Furthermore, the price of steel has also been volatile. Steel is used in the manufacture of most forms of fixed and mobile mining equipment, which is a relatively large contributor to the operating costs and capital expenditure of a mine. For example, the price of flat hot rolled coil (North American Domestic FOB) steel traded between $590 per tonne and $733 per tonne in 2012. On April 19, 2013, the price of flat hot rolled coil (North American Domestic FOB) was $609 per tonne.

Fluctuations in oil and steel prices have a significant impact on operating costs and capital expenditure estimates and, in the absence of other economic fluctuations, could result in significant changes in the total expenditure estimates for new mining projects or render certain projects non-viable.

 

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Energy cost increases and power fluctuations and stoppages could adversely impact the company’s results of operations and financial condition.

Increasing global demand for energy, concerns about nuclear power, and the limited growth of new supply are impacting the price and supply of energy. The transition of emerging markets to higher energy consumption, carbon taxation as well as unrest and potential conflict in the Middle East, among other factors, could result in increased demand or constrained supply and sharply escalating oil and energy prices.

AngloGold Ashanti’s mining operations are substantially dependent upon electrical power generated by local utilities or by power plants situated at some of its operations. The unreliability of these local sources of power can have a material effect on the company’s operations, as large amounts of power are required for exploration, development, extraction, processing and other mining activities on the company’s properties.

In South Africa, the company’s operations are dependent on electricity supplied by one state-owned power generation company, Eskom. Electricity is used for most business and safety-critical operations that include cooling, hoisting and dewatering. Loss of power can therefore impact production, employee safety and prolonged outages could lead to flooding of workings and ore sterilization. In 2008, Eskom and the South African government declared a national emergency and warned that they could no longer guarantee the availability of electricity due to a national supply shortage blamed on coal supply shortages and unplanned generation-set outages as a result of maintenance backlog and asset age. The entire country went into a program of rolling blackouts and AngloGold Ashanti and other mining companies operating in South Africa were forced in late January until mid-March of 2008 to temporarily suspend mining operations at their mines. In addition, lightning damage to power stations can result in power interruptions at our operations. In this regard, AngloGold Ashanti’s two main operational sites in the West Wits region in South Africa had all main power interrupted between March 13, 2013 and March 15, 2013 after a fire caused by lightning damaged a transformer at a main regional substation. The power supply to AngloGold Ashanti’s South African operations may be curtailed or interrupted again in the future. A warning of the “very high” risk of blackouts was re-issued at the start of 2011 and again in 2012. While a national energy conservation program is in place, Eskom cannot guarantee that there will be no power interruptions and is again facing very tight supply reserve margins in 2013, which we expect to continue at least until the new coal fired Medupi Power Station starts to come on line in early 2014.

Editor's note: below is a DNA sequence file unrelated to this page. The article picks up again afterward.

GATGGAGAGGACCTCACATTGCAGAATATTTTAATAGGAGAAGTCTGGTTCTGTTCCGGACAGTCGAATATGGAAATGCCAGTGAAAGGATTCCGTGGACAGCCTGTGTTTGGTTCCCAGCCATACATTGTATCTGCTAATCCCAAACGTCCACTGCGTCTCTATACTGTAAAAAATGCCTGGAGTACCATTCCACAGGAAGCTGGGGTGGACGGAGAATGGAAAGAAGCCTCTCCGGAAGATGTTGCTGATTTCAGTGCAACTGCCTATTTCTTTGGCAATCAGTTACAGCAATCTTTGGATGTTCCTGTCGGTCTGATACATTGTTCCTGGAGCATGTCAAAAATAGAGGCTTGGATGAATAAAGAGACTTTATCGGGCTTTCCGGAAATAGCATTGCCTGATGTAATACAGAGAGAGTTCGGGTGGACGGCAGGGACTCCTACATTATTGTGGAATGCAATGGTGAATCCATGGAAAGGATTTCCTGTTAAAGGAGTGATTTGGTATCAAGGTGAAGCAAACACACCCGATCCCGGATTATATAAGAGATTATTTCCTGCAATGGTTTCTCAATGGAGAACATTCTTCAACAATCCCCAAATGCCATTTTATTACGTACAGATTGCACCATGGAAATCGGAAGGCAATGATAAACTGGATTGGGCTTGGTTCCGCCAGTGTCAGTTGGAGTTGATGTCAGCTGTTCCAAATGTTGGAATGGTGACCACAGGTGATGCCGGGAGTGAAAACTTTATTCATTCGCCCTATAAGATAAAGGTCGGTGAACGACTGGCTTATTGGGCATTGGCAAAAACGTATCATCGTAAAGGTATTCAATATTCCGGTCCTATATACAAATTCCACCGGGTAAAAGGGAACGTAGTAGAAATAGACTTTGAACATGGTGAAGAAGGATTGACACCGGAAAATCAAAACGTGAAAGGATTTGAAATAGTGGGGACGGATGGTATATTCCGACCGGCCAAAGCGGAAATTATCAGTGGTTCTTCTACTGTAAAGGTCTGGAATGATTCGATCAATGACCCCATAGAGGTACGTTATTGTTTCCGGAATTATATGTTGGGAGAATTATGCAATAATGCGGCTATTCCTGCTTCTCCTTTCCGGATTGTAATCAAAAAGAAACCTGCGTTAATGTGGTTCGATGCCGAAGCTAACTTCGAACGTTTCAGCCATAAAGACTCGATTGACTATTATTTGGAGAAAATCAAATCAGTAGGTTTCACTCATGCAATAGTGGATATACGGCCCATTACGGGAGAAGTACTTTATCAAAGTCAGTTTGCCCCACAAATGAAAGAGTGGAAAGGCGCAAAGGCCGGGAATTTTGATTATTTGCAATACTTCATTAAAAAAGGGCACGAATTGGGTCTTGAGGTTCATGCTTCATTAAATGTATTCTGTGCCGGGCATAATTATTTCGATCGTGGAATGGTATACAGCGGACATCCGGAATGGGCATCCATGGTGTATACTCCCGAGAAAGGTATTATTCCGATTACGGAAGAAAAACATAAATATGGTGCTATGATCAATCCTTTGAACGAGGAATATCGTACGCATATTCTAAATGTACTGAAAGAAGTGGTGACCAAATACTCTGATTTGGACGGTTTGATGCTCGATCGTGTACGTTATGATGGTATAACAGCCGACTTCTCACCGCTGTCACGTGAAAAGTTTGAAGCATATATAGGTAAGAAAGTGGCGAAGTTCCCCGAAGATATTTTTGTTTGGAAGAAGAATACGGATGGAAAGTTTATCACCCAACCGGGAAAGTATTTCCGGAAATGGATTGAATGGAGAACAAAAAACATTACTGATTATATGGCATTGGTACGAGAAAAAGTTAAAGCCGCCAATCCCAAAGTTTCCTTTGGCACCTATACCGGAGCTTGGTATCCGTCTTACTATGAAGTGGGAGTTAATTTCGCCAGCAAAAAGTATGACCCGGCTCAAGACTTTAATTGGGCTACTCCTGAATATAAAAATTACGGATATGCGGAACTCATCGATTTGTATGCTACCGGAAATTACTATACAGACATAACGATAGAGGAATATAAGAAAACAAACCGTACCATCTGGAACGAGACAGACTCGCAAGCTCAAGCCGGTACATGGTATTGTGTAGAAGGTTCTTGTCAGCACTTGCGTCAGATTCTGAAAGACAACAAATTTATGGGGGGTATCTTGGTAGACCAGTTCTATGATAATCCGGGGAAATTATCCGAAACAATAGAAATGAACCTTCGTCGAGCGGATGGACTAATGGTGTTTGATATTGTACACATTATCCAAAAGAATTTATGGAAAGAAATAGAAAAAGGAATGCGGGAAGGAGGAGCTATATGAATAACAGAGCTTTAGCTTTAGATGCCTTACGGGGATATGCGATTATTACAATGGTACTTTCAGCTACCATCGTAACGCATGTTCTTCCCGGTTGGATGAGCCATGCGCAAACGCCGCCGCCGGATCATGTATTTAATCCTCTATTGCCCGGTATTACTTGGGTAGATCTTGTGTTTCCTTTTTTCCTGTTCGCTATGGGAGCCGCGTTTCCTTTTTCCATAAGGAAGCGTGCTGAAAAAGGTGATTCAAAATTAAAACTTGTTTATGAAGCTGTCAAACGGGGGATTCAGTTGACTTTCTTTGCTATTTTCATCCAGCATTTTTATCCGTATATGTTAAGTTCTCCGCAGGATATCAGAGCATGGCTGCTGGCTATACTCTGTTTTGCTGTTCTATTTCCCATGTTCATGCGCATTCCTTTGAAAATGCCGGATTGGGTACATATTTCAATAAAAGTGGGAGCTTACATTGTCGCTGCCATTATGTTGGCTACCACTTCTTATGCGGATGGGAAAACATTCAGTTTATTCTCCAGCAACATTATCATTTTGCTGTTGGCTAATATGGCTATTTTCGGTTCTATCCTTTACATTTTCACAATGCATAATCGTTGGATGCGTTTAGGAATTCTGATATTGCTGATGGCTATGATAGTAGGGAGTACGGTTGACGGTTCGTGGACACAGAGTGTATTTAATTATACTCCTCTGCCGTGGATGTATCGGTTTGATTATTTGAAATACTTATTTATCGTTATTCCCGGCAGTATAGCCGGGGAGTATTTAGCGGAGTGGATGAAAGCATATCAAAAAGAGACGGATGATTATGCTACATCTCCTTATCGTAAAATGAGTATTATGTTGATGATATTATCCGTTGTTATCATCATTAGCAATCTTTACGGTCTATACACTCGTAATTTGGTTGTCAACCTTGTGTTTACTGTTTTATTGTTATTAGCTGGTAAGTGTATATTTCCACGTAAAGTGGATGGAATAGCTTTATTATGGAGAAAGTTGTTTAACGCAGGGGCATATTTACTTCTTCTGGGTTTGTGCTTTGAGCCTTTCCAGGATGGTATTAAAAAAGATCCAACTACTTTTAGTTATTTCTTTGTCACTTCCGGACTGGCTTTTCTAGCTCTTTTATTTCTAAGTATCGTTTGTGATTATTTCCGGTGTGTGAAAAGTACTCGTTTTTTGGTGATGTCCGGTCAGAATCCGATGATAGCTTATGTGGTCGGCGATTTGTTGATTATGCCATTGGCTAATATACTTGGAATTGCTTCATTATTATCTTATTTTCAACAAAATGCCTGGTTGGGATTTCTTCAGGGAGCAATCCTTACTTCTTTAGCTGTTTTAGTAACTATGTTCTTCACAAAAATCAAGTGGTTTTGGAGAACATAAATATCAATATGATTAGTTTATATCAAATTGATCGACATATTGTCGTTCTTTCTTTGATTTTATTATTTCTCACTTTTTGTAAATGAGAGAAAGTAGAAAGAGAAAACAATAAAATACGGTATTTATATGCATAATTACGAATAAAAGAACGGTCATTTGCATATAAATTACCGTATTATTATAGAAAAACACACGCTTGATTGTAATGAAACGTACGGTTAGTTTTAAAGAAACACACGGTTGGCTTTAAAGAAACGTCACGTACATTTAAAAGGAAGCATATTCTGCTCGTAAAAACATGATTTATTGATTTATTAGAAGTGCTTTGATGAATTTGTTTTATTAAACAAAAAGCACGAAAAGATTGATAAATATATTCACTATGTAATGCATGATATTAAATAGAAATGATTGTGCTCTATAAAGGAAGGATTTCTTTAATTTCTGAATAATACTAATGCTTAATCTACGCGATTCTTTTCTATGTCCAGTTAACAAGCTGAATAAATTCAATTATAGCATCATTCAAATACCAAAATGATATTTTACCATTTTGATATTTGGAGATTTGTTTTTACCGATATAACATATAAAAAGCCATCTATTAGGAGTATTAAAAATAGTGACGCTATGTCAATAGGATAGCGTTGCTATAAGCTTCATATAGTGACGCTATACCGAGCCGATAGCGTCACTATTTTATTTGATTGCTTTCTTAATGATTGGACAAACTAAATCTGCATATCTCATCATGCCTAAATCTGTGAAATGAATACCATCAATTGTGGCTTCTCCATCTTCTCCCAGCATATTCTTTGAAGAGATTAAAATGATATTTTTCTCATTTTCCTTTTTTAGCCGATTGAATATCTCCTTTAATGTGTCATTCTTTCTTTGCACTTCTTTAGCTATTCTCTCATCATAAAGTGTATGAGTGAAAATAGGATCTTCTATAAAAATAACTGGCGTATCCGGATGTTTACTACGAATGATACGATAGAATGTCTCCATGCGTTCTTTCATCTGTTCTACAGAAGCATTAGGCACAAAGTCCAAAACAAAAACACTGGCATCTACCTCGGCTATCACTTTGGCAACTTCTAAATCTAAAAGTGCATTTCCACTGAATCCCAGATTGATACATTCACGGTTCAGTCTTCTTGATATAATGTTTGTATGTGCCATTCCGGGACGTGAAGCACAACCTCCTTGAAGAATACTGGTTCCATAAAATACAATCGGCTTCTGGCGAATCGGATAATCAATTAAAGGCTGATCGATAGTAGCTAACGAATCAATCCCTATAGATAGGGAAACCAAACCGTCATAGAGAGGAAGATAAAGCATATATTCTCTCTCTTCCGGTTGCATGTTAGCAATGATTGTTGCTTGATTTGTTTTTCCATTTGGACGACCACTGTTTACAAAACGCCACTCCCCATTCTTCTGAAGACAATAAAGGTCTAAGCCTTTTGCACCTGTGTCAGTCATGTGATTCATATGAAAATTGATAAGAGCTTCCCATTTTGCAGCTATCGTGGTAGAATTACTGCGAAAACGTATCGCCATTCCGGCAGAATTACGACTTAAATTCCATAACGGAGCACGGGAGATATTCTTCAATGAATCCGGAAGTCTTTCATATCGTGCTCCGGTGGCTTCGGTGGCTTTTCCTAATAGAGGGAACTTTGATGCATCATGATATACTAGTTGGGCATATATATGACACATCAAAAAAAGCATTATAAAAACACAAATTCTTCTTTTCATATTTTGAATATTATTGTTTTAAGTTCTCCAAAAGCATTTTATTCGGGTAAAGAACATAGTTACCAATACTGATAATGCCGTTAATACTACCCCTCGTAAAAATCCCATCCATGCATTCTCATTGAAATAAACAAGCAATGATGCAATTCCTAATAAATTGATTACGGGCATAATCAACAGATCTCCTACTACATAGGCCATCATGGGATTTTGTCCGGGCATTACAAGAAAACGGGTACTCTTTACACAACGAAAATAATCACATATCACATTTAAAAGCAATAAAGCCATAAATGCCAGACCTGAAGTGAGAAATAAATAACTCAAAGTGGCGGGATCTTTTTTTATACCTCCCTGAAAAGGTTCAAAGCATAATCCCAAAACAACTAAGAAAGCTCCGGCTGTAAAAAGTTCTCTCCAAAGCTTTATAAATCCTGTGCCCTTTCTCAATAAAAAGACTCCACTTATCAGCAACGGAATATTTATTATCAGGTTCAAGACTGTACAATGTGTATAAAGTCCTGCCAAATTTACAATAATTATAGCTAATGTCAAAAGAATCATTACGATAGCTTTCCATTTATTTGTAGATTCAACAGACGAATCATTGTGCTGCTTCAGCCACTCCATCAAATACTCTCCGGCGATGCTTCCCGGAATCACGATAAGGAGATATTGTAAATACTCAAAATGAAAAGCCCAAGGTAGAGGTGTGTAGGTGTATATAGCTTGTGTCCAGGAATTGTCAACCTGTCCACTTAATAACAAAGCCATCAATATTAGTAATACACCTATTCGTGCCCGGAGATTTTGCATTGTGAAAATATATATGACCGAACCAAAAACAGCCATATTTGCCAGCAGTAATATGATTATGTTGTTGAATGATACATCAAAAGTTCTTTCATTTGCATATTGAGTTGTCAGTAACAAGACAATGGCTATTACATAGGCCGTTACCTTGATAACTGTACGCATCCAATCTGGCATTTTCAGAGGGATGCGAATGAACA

Eskom and the National Energy Regulator of South Africa (NERSA) recognize the need to increase electricity supply capacity and a series of tariff increases and proposals have been enacted to assist in the funding of this expansion. In 2010, NERSA approved an annual increase of 24.8 percent for 2010, 25.8 percent for 2011, 25.9 percent for 2012, and 16.0 percent for 2013. The actual increase implemented for 2012 was lowered to 16.09 percent after government intervention, but there can be no assurance as to the existence or nature of any government intervention in the future. In February 2013, NERSA announced that Eskom would be allowed to increase electricity tarriffs at an average yearly rate of 8 percent between 2013 and 2018. This increase is half the 16 percent sought by the utility in its application. As energy represents a large proportion of the company’s operating costs in South Africa, these increases have had, and any future increases will have, a materially adverse impact on the cash costs of its South African operations.

The company has also identified a risk of energy shortages in Argentina and the DRC. Furthermore, all of the company’s mining operations in Ghana depend on hydroelectric power supplied by the state-controlled Volta River Authority (VRA), which is supplemented by thermal power from the Takoradi plant and a smaller unit at Tema. During periods of below average inflows from the Volta reservoir, electricity supplies from the Akosombo Dam, the VRA’s primary generation source, may be curtailed as occurred in 1998, 2006 and the first half of 2007. During periods of limited electricity availability, the grid is subject to disturbances and voltage fluctuations which can damage equipment. Recent disruptions in natural gas supply from Nigeria, via the West Africa Gas Pipeline, has led to some reduction in thermal generation capacity and the use of more expensive light crude oil which is putting upward pressure on power tariffs. In the past, the VRA has obtained power from neighboring Côte d’Ivoire, which has intermittently experienced political instability and civil unrest. AngloGold Ashanti negotiates rates directly with the VRA and the VRA may not agree to a satisfactory rate during future rounds of negotiations.